Chikamatsu: Five Late Plays

Translated and annotated by C. Andrew Gerstle
Copyright Date: 2001
Pages: 376
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  • Book Info
    Book Description:

    Chikamatsu Monzaemon (1653-1725), often referred to as "Japan's Shakespeare" and a "god of writers," was arguably the most famous playwright in Japanese history and wrote more than 100 plays for the kabuki and bunraku theaters. Today, the plays of this major literary figure are performed on kabuki and bunraku stages as well as in the modern theater, and forty-nine films of his plays have been made, thirty-one of them from the silent era.

    Translations of Chikamatsu's plays are available, but we have few examples of his late work, in which he increasingly incorporated stylistic elements of his shorter, contemporary dramas into his longer period pieces. Translator C. Andrew Gerstle argues that in these mature history plays, Chikamatsu depicted the tension between the private and public spheres of society by combining the rich character development of his contemporary pieces with the larger political themes of his period pieces.

    In this volume Gerstle translates five plays -- four histories and one contemporary piece -- never before available in English that complement other collections of Chikamatsu's work, revealing new dimensions to the work of this great Japanese playwright and artist.

    eISBN: 978-0-231-50498-0
    Subjects: Language & Literature, History

Table of Contents

  1. Front Matter
    (pp. i-iv)
  2. Table of Contents
    (pp. v-vi)
  3. Acknowledgments
    (pp. vii-viii)
  4. Abbreviations in the Bibliography and Notes
    (pp. ix-x)
  5. Maps
    (pp. xi-xviii)
  6. Introduction
    (pp. 1-35)

    Chikamatsu Monzaemon (1653—1725), Japan’s most famous playwright, produced more than one hundred works during a career of about forty-five years spent writing for the jōruri (bunraku) and kabuki theaters in Kyoto and Osaka. Several “collected works” of his plays, most of which filled a complete day of theater, were published in the twentieth century, most recently in seventeen volumes.¹

    Ogyū Sorai (1666—1728), a famous philosopher and contemporary of Chikamatsu, left a succinct comment on the quality of his writing: “Chikamatsu’s style can be seen clearly in the opening lines of the michiyuki journey section of Love Suicides at...

  7. Twins at the Sumida River
    (pp. 36-117)

    Long before this play was first performed in the eighth month of 1720, the “Sumida River” theme or “world” (sekai) had expanded greatly from the narrow confines of the lyrical nō drama, with its focus on a mother searching for a stolen child, to include a large group of characters and plots in an epiclike narrative.¹

    Nō theatre often takes its source from a longer tale or legend and concentrates on what is perceived to be the essence of the story or character, usually a particular emotion emanating from a specific incident. The later storytelling genres (sekkyō, “religious or miracle...

  8. Lovers Pond in Settsu Province
    (pp. 118-201)

    First performed in the second month of 1721 when Chikamatsu was sixty-nine years old, Lovers Pond in Settsu Province¹ followed three months after what many consider to be his best “contemporary-life” play, Love Suicides at Amijima,² and six months after his first murderer-hero play, Twins at the Sumida River. The title places the tale in the greater Osaka area and refers specifically to act 3 . The full title of Lovers Pond includes the phrase “chapter 48 of the Go-Taiheiki,”³ which in reality doesn’t exist, suggesting to his audience both that Chikamatsu is setting the story in the mid-1500s and...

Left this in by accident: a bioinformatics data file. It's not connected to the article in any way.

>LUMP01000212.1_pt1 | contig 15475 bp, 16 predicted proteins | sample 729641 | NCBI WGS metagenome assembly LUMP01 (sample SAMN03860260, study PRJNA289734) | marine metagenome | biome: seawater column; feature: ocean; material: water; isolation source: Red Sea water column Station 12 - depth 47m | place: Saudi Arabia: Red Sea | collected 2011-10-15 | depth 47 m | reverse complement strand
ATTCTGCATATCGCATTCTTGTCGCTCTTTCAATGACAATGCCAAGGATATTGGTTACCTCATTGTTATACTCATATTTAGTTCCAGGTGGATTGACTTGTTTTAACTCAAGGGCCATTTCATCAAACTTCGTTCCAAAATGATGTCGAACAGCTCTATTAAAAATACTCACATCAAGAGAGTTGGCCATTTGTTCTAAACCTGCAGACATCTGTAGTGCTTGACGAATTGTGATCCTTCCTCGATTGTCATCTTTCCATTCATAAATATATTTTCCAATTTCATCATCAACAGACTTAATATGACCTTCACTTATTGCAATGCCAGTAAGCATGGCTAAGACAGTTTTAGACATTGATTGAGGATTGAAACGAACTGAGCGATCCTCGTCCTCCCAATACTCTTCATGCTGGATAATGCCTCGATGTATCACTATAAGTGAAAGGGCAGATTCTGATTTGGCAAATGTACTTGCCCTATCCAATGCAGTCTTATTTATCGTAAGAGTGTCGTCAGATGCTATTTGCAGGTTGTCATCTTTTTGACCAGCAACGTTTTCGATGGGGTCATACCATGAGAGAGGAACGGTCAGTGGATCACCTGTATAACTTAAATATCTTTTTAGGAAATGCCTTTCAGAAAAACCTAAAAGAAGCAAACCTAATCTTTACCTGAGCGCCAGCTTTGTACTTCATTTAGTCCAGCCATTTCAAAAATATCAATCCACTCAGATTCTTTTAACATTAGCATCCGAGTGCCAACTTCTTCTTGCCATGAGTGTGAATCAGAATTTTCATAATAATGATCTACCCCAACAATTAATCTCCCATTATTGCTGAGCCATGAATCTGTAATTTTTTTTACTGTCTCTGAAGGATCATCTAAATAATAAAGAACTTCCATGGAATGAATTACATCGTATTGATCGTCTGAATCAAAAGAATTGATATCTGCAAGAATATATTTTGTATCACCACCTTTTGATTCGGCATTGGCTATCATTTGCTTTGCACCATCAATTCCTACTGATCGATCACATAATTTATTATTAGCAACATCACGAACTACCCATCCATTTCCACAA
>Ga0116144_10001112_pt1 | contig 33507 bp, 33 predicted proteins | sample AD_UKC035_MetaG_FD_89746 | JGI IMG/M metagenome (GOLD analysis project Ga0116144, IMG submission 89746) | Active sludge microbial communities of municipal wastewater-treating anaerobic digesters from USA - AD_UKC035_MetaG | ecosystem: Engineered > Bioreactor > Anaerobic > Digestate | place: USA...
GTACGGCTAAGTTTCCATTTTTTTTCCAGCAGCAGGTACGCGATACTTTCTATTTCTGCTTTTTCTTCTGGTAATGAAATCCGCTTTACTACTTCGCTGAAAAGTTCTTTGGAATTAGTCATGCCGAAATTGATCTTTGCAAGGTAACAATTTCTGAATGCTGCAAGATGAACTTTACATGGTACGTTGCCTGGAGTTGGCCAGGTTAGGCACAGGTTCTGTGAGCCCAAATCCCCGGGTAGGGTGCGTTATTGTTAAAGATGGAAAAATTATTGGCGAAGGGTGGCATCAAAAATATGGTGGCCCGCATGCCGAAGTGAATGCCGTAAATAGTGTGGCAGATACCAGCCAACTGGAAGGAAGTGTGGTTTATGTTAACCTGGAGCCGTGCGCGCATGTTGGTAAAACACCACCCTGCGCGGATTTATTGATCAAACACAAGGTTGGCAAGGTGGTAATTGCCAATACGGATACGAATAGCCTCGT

9. Battles at Kawa-nakajima
    (pp. 202-277)

    Battles at Kawa-nakajima¹ was first performed on the third day of the eighth month, 1721, only three weeks after Woman-Killer and the Hell of Oil,² the last of Chikamatsu’s series of three murderer-hero plays. Kawa-nakajima marks a considerable shift in theme from Chikamatsu’s dramas of the preceding two or three years, which had explored the psychology of crime and responsibility and were highly critical of corruption in government. He alters the fundamental nature of a period play: in contrast to The Battles of Coxinga and the first two plays in this volume, the opposing forces around which the play revolves...

  10. Love Suicides on the Eve of the Kōshin Festival
    (pp. 278-324)

    First performed on the twenty-second day of the fourth month in 1722, Kōshin Festival¹ is Chikamatsu’s final contemporary-life play. Like most of the other twenty-three, it was based on an actual incident in Osaka, in this case, only two weeks earlier on the sixth day of the same month. A married couple—the wife pregnant—committed suicide. The event seems to have caused a great stir, spurring both Chikamatsu and his rival, Ki no Kaion (1663–1742) at the nearby Toyotake-za theater, to dramatize it. Kaion’s Shinjū futatsu hara-obi (Love Suicides and a Double Maternal-Sash)² is thought to have been...

  11. Tethered Steed and the Eight Provinces of Kantō
    (pp. 325-428)

    First performed on the fifteenth day of the first month 1724, a year and eight months after Love Suicides at the Kōshin Festival, this final play was meant to be an auspicious opening to the New Year.¹ Chikamatsu had been quite ill for much of this long break, and he perhaps sensed that this was to be his swan song: it is his longest drama. He died on the twenty-second day of the eleventh month of the same year.

    Judging by the commentary in the illustrated books of this play published during its first run, its reception was favorable, especially...

  12. Notes
    (pp. 429-512)
  13. Bibliography
    (pp. 513-522)
  14. Glossary of Terms
    (pp. 523-528)
  15. Back Matter
    (pp. 529-534)